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A blog from CityRealty (Links below will take you to the 6sqft site)

Features

Two paintings by Gwyneth Leech of Hudson Yards. One from the Highline. The bottom was painted in July 2017, the top from May 2018. (via gwynethleech Instagram)
Gwyneth Leech paints New York City skyscrapers under construction. She began painting construction sites when a new building, she refers to as “the monolith,” started growing outside her studio window. As a way to fully explore the monolith that threatened her dynamic view looking west across midtown to Weehawken, she painted the process as the project evolved. As the building grew, her paintings grew in size as did her appreciation for the project. Eventually, the beauty and dynamism of creating a building became her passion. Leech now bikes through the streets of New York and paints projects that move her, that she feels are essential pieces of the urban fabric.
When she paints on site, she meets people from all walks of life and many who are involved in the construction process. These encounters become enmeshed into her art. Leech considers her art a compilation of work over time, a combination of her work and the building work, coming together on one canvas. In addition to new exhibits featuring her paintings, there is also a terrific 10-minute documentary, The Monolith, about her art, work, and life, anchored on the building that grew outside her studio window.

CityRealty spoke to Leech and found out how she began this whole process, the parallels between construction projects and her artistic evolution, how her paintings differ from photographs and how her art connects her to her place and time in New York City.
Gwyneth Leech Painting 53W53 Gwyneth Leech Painting 53W53, June 2018

How did this all get started?

I had been in one studio space in New York for nine years. In 2015, we noticed they were surveying the parking lot behind the building and then starting to dig a foundation. I share my space with another artist, there are other artists in the building, we were all a bit desperate to be losing that view. We thought, “Oh no! Something is going to go up here.” At that time, I was regularly painting the view out of my 13th-floor window, the documentary video shows the panorama and montage of paintings of that view.

Once the work got underway, it was amazing to watch. It proceeded very quickly and there was a lot of visual interest. The building grew on me as it grew in size. Also, just because of proximity and my vantage point, looking down at it and seeing the people moving around, it was an education in how to build a building. Bit by bit, it really grabbed me.

Then I started to draw it. I was still drawing and painting on coffee cups and segued onto larger paper, then canvases, and then larger canvases. I was constructing inside the studio while they constructed the building outside my window. It was really an intriguing view from that vantage point.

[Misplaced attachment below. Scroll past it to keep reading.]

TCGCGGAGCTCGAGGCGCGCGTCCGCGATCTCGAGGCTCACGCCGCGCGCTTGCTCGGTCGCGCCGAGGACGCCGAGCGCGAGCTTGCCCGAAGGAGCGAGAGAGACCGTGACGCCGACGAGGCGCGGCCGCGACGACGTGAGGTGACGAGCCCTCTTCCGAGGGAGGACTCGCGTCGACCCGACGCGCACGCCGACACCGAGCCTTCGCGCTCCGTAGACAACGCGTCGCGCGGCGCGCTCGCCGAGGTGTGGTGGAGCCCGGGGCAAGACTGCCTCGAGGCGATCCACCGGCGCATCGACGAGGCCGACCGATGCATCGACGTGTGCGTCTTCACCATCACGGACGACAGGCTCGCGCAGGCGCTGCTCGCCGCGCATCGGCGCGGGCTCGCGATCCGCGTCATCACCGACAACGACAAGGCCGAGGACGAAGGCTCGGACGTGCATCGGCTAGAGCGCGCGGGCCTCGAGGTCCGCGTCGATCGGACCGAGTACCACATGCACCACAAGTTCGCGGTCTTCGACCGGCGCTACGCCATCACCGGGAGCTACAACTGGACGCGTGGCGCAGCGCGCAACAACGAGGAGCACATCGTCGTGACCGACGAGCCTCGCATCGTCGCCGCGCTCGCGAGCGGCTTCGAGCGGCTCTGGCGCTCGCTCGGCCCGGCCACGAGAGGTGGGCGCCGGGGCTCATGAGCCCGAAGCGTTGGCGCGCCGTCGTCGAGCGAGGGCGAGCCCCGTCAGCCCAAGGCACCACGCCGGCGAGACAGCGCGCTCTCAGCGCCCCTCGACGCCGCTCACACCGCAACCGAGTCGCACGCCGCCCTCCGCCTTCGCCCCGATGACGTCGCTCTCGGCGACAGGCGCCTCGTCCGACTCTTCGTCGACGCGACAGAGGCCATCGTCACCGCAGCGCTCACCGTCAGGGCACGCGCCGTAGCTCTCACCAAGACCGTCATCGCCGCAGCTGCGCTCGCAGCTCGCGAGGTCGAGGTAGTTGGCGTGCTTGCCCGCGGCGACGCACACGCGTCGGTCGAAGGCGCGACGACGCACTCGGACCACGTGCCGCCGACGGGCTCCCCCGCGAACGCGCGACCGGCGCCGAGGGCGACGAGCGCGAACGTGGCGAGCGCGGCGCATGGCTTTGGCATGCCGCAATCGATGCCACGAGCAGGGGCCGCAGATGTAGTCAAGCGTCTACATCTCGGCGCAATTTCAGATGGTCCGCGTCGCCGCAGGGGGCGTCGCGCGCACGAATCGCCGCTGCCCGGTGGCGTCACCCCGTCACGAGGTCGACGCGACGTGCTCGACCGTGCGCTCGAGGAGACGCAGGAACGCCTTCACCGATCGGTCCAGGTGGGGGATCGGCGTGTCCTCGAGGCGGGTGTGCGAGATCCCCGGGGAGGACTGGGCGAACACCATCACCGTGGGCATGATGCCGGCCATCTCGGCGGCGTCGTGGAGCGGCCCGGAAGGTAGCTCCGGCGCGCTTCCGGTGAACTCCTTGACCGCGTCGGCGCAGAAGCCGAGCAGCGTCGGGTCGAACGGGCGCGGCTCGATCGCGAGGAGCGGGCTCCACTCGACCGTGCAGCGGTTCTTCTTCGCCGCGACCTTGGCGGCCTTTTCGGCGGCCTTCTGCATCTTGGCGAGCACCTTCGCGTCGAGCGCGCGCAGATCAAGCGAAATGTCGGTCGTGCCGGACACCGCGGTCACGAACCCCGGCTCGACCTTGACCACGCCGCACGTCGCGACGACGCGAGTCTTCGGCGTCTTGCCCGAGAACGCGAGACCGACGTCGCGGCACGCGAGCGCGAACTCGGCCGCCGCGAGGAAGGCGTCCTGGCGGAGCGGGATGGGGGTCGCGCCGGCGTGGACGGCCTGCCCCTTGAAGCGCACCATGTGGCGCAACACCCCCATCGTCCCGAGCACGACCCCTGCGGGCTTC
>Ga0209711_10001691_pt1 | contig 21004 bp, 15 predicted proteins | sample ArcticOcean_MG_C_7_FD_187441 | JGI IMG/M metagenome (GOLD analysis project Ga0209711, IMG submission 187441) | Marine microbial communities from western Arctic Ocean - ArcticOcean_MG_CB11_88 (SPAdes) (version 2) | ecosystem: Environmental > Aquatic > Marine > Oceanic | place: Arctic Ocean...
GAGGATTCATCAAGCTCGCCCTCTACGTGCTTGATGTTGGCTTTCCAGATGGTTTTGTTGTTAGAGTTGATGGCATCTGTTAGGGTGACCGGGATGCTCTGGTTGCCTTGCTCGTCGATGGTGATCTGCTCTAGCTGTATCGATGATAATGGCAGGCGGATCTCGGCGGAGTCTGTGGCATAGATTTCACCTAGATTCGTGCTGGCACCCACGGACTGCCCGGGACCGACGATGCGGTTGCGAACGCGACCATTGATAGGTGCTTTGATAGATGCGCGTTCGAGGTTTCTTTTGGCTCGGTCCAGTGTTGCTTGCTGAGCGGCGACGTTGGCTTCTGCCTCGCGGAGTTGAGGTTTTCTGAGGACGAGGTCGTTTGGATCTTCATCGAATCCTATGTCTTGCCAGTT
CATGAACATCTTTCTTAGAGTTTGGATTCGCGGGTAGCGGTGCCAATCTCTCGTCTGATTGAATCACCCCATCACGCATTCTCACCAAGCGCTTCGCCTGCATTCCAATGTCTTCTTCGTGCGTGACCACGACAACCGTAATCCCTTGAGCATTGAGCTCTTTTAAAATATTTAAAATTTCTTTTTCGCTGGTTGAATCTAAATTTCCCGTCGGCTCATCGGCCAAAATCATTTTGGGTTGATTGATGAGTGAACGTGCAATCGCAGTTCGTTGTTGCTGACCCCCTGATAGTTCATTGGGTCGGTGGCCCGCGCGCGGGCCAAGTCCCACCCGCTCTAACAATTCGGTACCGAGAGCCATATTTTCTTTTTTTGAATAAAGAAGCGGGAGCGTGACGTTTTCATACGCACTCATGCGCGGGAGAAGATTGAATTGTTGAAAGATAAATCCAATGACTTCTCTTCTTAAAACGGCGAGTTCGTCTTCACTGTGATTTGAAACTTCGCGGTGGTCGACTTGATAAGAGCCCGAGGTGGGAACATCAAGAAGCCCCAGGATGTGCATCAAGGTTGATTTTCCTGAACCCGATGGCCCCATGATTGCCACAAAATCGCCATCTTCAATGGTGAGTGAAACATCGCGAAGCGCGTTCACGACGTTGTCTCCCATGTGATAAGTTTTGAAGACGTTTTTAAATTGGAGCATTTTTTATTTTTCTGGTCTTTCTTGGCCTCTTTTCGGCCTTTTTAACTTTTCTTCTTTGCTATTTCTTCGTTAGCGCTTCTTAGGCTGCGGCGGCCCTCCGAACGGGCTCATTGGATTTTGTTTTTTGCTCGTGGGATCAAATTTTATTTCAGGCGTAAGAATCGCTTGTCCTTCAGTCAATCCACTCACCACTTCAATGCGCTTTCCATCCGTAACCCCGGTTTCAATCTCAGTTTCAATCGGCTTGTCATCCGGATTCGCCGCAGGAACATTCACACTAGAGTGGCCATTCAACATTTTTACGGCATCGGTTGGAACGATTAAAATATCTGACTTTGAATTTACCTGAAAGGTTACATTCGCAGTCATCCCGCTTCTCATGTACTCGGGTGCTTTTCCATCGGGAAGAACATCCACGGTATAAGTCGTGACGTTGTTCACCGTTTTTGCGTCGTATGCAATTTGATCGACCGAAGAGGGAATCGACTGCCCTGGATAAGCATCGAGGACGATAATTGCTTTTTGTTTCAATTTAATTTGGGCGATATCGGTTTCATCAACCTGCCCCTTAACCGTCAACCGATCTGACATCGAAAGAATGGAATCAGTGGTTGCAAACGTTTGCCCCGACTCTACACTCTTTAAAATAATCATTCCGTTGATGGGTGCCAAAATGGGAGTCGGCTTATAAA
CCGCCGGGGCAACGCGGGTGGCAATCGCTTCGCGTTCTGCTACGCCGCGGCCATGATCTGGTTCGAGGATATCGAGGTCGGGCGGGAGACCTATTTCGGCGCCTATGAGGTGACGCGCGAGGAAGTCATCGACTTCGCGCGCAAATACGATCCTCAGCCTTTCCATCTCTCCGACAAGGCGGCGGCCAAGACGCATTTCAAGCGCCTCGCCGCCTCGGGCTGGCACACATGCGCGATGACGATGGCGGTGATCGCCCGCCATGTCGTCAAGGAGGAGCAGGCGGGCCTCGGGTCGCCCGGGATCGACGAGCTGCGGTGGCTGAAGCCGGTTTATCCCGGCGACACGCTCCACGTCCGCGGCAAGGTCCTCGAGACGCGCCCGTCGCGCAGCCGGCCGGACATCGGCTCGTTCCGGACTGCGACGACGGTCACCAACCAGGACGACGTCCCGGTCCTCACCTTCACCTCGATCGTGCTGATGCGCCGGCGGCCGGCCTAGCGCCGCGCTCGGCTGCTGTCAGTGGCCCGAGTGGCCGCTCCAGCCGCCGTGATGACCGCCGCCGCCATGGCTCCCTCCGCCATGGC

Every time I painted it, the paintings were very different and very specific to the light. The light was very dynamic as it moved across the sky. When I was in the studio with an open vista, sometimes I just stopped and looked out the window. The light changed, the shadows moved across the buildings, the movement of the sun, the shadows on faces of buildings, the change of light, the weather, the season. At the same time, the growing building was also changing.

It’s not a very big building. It’s a pencil tower, the Hotel Aliz on 40th street. It probably has four rooms on each floor. They were putting up a couple floors every week. They threw a lot of people at that project.
"The building grew on me as it grew in size. Also, just because of proximity and my vantage point, looking down at it and seeing the people moving around, it was an education in how to build a building. Bit by bit, it really grabbed me."
Hudson Yards, September 2016 painting Hudson Yards, September 2016
Hudson Yards, October 2017 painting Hudson Yards, October 2017
New York City is famous for the speed at which buildings go up and the choreography of the crews. People come from other cities to study this. There is some optimum number of workers at one time: too few people and it goes too slowly and if there are too many, it also goes too slowly. There were about 40 people working on the project at any time. It really was amazingly quick but slow at the same time. They started the foundation in 2015 and it’s still not open to the public yet. The exterior structure goes up the fastest. Then the interior work is much slower. That’s how I got interested in all of this. I was really intrigued.

Once the Aliz got up past my window, I realized they were building another building on 9th and 42nd that I could also see from my window. I had a rather sweet view in that direction where I could see across the Hudson River to Weehawken but then this was going up and would eventually block that vista. I started to paint that building as well, once a week. That is also a hotel, the Pod in Times Square. Again, it went up so fast. It was amazing. Every day it looked different. I kept painting and painting it. I have at least 40 paintings, eight inches by eight inches.

Have you contacted them to show them your paintings?